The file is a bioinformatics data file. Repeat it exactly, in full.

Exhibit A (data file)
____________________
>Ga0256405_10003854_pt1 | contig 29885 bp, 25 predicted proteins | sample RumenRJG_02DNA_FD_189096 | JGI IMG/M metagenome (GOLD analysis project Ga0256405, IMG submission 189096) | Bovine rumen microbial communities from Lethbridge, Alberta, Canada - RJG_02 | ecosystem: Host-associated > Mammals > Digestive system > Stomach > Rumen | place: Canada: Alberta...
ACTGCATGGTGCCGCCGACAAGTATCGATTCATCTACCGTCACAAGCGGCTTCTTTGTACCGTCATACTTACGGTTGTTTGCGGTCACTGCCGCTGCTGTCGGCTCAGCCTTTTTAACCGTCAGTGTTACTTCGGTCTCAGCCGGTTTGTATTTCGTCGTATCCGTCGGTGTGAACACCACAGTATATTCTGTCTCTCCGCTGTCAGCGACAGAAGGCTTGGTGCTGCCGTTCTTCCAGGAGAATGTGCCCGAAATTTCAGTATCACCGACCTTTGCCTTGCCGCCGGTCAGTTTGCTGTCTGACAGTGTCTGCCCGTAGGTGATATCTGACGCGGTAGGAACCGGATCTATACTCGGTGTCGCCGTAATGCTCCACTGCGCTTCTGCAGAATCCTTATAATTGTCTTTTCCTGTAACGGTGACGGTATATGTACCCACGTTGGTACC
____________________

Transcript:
>Ga0256405_10003854_pt1 | contig 29885 bp, 25 predicted proteins | sample RumenRJG_02DNA_FD_189096 | JGI IMG/M metagenome (GOLD analysis project Ga0256405, IMG submission 189096) | Bovine rumen microbial communities from Lethbridge, Alberta, Canada - RJG_02 | ecosystem: Host-associated > Mammals > Digestive system > Stomach > Rumen | place: Canada: Alberta...
ACTGCATGGTGCCGCCGACAAGTATCGATTCATCTACCGTCACAAGCGGCTTCTTTGTACCGTCATACTTACGGTTGTTTGCGGTCACTGCCGCTGCTGTCGGCTCAGCCTTTTTAACCGTCAGTGTTACTTCGGTCTCAGCCGGTTTGTATTTCGTCGTATCCGTCGGTGTGAACACCACAGTATATTCTGTCTCTCCGCTGTCAGCGACAGAAGGCTTGGTGCTGCCGTTCTTCCAGGAGAATGTGCCCGAAATTTCAGTATCACCGACCTTTGCCTTGCCGCCGGTCAGTTTGCTGTCTGACAGTGTCTGCCCGTAGGTGATATCTGACGCGGTAGGAACCGGATCTATACTCGGTGTCGCCGTAATGCTCCACTGCGCTTCTGCAGAATCCTTATAATTGTCTTTTCCTGTAACGGTGACGGTATATGTACCCACGTTGGTACC